Caffeine Experts Call for Warning Labels for Energy Drinks
October 16, 2008
Scientists who have spent decades researching the effects of caffeine have stated that a slew of caffeinated energy drinks now on the market should carry prominent labels that note caffeine doses and warn of potential health risks for consumers.
Some energy drinks contain the equivalent caffeine of 14 cans of Coca-Cola, yet the amounts are often unlabeled, and few include warnings about the potential health risks of caffeine intoxication.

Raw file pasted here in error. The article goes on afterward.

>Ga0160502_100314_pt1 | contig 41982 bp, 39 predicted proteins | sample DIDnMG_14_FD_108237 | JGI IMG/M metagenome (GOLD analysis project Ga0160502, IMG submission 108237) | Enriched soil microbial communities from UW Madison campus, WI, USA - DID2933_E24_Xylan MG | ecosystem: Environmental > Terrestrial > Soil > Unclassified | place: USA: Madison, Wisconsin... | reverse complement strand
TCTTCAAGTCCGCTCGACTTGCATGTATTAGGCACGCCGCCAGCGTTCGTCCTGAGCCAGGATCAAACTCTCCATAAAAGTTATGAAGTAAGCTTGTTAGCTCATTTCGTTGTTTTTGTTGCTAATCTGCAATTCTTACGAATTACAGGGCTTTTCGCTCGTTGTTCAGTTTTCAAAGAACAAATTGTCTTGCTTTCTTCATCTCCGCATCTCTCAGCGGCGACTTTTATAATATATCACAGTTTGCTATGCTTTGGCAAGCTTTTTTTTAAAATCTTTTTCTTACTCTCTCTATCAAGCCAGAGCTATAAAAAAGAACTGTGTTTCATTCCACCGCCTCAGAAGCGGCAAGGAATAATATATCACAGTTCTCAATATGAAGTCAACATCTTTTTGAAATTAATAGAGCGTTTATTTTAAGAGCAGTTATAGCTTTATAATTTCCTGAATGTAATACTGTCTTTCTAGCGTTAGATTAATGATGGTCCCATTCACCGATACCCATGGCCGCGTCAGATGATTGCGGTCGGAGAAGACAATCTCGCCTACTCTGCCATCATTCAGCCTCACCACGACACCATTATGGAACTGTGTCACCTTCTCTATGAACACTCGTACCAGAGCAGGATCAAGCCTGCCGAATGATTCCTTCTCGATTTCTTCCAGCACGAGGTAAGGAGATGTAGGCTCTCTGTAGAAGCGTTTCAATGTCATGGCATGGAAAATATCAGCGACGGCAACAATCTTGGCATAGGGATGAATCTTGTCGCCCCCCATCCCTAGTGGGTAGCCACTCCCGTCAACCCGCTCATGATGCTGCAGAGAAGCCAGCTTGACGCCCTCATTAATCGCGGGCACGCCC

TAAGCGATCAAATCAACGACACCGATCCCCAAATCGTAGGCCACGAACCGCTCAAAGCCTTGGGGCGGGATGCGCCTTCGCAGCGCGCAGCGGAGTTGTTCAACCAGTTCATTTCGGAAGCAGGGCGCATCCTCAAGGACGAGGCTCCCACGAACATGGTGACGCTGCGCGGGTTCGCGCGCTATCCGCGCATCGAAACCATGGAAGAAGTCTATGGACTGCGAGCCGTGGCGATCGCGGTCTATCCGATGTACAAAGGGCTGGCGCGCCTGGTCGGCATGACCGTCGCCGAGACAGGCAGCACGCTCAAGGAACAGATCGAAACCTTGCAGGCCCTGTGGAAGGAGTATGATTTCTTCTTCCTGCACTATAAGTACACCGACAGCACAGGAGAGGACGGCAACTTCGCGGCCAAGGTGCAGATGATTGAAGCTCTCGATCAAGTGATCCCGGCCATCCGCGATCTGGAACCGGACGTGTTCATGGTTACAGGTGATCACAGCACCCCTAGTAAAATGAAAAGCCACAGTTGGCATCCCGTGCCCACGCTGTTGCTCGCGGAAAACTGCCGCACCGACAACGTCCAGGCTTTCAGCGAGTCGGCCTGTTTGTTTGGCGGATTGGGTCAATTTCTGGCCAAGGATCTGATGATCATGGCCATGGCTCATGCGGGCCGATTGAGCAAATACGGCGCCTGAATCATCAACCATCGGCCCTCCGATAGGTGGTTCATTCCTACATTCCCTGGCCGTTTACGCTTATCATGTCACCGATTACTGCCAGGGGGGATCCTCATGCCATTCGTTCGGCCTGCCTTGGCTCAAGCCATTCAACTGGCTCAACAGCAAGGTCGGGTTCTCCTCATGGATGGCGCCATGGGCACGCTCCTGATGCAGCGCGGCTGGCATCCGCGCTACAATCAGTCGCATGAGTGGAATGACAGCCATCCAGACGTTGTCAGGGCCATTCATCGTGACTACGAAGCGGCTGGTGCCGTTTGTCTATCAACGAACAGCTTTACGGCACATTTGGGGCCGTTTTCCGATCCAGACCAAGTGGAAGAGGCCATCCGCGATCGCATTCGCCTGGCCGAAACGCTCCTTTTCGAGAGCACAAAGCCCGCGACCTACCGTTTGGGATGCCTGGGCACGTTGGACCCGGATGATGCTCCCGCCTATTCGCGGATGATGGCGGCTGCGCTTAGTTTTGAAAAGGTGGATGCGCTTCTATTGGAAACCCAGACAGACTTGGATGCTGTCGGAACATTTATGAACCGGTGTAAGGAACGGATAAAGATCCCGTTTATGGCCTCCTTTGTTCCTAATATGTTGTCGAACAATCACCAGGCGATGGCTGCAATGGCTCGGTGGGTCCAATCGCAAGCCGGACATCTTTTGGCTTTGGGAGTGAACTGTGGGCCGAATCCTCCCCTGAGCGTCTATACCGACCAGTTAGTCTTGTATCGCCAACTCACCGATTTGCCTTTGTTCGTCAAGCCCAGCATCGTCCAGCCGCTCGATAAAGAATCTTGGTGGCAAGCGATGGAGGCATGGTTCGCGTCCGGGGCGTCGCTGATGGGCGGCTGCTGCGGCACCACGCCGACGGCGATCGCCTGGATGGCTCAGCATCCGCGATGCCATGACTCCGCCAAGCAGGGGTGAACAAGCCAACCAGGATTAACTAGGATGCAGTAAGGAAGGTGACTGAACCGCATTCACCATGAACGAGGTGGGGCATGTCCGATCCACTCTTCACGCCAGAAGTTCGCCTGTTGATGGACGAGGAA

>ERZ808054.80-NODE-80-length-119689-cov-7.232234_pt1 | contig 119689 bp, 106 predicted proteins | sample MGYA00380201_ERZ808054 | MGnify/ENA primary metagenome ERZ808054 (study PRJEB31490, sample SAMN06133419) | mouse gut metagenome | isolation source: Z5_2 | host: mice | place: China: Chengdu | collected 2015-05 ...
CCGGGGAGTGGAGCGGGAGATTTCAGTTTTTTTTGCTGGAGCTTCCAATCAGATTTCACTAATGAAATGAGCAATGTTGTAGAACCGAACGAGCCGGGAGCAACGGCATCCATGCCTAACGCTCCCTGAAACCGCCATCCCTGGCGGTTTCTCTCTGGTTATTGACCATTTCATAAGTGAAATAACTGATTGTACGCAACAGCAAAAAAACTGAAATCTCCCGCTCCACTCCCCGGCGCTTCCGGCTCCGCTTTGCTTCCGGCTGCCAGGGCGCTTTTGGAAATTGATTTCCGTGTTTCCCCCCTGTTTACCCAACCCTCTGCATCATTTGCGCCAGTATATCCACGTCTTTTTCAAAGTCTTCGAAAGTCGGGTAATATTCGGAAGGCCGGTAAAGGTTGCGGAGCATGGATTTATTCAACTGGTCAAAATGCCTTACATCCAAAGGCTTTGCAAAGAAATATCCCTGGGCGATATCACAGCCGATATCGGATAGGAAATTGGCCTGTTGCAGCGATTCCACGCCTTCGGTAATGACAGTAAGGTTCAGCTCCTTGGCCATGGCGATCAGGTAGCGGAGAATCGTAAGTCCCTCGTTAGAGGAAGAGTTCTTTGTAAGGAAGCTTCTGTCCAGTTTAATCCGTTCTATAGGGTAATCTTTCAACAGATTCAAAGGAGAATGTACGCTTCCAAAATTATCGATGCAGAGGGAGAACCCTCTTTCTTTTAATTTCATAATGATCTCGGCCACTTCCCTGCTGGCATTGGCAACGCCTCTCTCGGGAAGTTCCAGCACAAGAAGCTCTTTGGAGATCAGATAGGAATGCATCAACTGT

Caffeine intoxication is marked by nervousness, anxiety, restlessness, insomnia, gastrointestinal upset, tremors, rapid heartbeats (tachycardia), psychomotor agitation (restlessness and pacing) and in rare cases, death.
A regular 12-ounce cola drink has about 35 milligrams of caffeine, and a 6-ounce cup of brewed coffee has 80 to 150 milligrams of caffeine. But because many energy drinks are marketed as "dietary supplements," the limit that the FDA requires for soft drinks does not apply. The caffeine content of energy drinks varies from 50 milligrams to more than 500 milligrams.